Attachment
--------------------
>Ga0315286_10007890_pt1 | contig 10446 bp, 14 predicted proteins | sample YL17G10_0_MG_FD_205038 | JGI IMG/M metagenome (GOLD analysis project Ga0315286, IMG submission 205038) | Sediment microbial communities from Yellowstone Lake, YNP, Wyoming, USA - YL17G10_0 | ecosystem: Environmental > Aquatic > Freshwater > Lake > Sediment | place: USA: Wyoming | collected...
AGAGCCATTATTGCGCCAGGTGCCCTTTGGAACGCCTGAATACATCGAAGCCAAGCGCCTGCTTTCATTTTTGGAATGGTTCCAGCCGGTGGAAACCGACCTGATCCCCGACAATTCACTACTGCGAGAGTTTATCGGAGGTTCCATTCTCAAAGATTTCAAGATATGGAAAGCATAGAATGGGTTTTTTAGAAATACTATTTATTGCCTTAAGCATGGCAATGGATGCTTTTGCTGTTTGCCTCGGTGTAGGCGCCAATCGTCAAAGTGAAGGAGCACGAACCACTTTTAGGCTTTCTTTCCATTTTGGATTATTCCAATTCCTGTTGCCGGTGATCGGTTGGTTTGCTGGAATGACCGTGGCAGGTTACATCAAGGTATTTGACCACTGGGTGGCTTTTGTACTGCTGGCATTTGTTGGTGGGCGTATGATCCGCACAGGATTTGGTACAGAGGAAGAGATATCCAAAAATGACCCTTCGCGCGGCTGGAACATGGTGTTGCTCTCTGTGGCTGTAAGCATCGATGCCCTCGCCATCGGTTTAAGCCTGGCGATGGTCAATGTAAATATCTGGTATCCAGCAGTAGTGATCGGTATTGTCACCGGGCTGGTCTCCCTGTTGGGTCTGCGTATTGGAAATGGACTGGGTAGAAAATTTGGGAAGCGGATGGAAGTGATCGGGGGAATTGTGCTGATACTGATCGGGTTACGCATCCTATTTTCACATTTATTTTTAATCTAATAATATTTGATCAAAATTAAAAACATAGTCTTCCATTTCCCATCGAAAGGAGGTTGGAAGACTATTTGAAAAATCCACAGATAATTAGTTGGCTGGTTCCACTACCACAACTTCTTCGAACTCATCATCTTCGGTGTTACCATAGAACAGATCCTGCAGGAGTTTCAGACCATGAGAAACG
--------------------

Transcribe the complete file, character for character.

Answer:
>Ga0315286_10007890_pt1 | contig 10446 bp, 14 predicted proteins | sample YL17G10_0_MG_FD_205038 | JGI IMG/M metagenome (GOLD analysis project Ga0315286, IMG submission 205038) | Sediment microbial communities from Yellowstone Lake, YNP, Wyoming, USA - YL17G10_0 | ecosystem: Environmental > Aquatic > Freshwater > Lake > Sediment | place: USA: Wyoming | collected...
AGAGCCATTATTGCGCCAGGTGCCCTTTGGAACGCCTGAATACATCGAAGCCAAGCGCCTGCTTTCATTTTTGGAATGGTTCCAGCCGGTGGAAACCGACCTGATCCCCGACAATTCACTACTGCGAGAGTTTATCGGAGGTTCCATTCTCAAAGATTTCAAGATATGGAAAGCATAGAATGGGTTTTTTAGAAATACTATTTATTGCCTTAAGCATGGCAATGGATGCTTTTGCTGTTTGCCTCGGTGTAGGCGCCAATCGTCAAAGTGAAGGAGCACGAACCACTTTTAGGCTTTCTTTCCATTTTGGATTATTCCAATTCCTGTTGCCGGTGATCGGTTGGTTTGCTGGAATGACCGTGGCAGGTTACATCAAGGTATTTGACCACTGGGTGGCTTTTGTACTGCTGGCATTTGTTGGTGGGCGTATGATCCGCACAGGATTTGGTACAGAGGAAGAGATATCCAAAAATGACCCTTCGCGCGGCTGGAACATGGTGTTGCTCTCTGTGGCTGTAAGCATCGATGCCCTCGCCATCGGTTTAAGCCTGGCGATGGTCAATGTAAATATCTGGTATCCAGCAGTAGTGATCGGTATTGTCACCGGGCTGGTCTCCCTGTTGGGTCTGCGTATTGGAAATGGACTGGGTAGAAAATTTGGGAAGCGGATGGAAGTGATCGGGGGAATTGTGCTGATACTGATCGGGTTACGCATCCTATTTTCACATTTATTTTTAATCTAATAATATTTGATCAAAATTAAAAACATAGTCTTCCATTTCCCATCGAAAGGAGGTTGGAAGACTATTTGAAAAATCCACAGATAATTAGTTGGCTGGTTCCACTACCACAACTTCTTCGAACTCATCATCTTCGGTGTTACCATAGAACAGATCCTGCAGGAGTTTCAGACCATGAGAAACG